"People feel greater confidence moving into a residential property in the city. The suburbs are a different matter—the less affluent communities were hit a lot harder," Marsh says. "The confidence level of the buyer is not what it was years ago."

And as for the deconversion of rental properties back to their original intended status as condo communities, while few rental properties are considering or slated for deconversion these days, that could change, Marsh says. "In roughly five to 10 years, that'll be the next phase," he says.

How long it will continue to be a bull market for development of rental properties, without being as bullish for condo development in Chicago is anyone's guess. But some experts point to demographic factors that could tip the scales towards a bull market. It all hinges on when the Millennials (a generation born between 1980-2000) convert from renters to buyers, says one pro. At its February show, the National Association of Home Builders (NAHB) predicts that 2016-2019 will be big conversion years.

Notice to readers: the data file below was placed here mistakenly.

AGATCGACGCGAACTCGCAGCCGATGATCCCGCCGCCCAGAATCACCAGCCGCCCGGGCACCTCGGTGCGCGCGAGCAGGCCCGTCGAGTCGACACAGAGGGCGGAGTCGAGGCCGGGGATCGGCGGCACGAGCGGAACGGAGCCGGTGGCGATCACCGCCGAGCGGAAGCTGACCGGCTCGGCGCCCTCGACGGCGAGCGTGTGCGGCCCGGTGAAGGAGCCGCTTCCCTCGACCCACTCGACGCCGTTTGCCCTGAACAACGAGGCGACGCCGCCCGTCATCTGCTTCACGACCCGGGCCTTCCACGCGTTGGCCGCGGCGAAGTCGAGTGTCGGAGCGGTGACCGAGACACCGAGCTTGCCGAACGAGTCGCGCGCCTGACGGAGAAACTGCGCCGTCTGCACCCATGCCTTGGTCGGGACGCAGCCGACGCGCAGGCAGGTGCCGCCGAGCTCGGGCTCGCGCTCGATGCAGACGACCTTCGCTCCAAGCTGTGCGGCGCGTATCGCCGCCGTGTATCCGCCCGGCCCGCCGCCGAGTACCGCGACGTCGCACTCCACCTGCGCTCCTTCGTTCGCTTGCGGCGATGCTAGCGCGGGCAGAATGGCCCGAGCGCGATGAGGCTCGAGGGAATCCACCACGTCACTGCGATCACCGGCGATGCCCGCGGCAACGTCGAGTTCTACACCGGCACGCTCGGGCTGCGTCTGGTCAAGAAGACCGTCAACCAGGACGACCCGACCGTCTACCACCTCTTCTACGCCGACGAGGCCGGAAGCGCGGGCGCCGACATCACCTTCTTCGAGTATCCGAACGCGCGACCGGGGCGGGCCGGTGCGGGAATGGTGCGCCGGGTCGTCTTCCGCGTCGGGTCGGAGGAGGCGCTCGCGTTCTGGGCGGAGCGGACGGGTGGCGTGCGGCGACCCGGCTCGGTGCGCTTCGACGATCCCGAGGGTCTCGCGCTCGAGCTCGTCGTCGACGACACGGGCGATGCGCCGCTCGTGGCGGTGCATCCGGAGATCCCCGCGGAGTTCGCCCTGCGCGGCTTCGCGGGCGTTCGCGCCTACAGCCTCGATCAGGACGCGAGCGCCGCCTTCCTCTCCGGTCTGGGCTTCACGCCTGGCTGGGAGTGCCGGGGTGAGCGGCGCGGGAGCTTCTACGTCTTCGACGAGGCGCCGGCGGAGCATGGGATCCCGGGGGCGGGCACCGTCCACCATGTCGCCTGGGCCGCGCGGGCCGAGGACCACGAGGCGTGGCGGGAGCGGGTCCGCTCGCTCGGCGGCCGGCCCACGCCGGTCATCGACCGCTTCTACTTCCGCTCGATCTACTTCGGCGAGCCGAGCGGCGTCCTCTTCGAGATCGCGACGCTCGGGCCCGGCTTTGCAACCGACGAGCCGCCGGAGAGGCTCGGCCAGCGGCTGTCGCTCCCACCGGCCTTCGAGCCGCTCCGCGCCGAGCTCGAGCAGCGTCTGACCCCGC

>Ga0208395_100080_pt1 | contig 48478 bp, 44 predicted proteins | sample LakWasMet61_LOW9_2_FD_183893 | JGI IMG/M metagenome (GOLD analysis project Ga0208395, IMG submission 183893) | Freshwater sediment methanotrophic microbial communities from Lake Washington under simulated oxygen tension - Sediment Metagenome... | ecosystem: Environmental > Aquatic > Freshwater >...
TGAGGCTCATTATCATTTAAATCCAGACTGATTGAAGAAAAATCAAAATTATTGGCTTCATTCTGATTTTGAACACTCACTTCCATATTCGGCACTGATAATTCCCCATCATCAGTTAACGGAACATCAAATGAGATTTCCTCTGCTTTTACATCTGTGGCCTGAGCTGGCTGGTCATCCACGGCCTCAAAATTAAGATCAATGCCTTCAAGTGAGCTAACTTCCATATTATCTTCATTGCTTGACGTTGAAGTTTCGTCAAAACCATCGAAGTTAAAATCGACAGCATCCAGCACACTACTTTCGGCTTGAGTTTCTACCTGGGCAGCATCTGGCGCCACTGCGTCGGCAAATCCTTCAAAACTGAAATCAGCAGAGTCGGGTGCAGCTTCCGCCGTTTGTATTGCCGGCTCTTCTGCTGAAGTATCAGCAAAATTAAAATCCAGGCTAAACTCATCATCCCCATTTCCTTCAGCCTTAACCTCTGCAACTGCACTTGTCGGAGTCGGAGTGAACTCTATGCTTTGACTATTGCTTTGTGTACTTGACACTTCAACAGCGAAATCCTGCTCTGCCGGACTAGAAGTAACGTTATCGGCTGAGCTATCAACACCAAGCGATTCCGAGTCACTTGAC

"It's a misconception that Millennials are renters, not homeowners," Benson says. "As they get older and the economy improves, they'll buy homes. And older people from the Baby Boomer generation also will be moving more into the city and into condos, as they become empty-nesters or just want to downsize to an apartment from living in a house."

The consensus among many development and sales professionals in the Chicagoland area seems to be that recovery is proceeding, albeit slowly. If you're looking to buy a condo in the area, now's the time to look—inventory may be down, but the prices can't be beat, and they certainly won't last forever.     

Jonathan Barnes is a freelance writer and a frequent contributor to The Chicagoland Cooperator.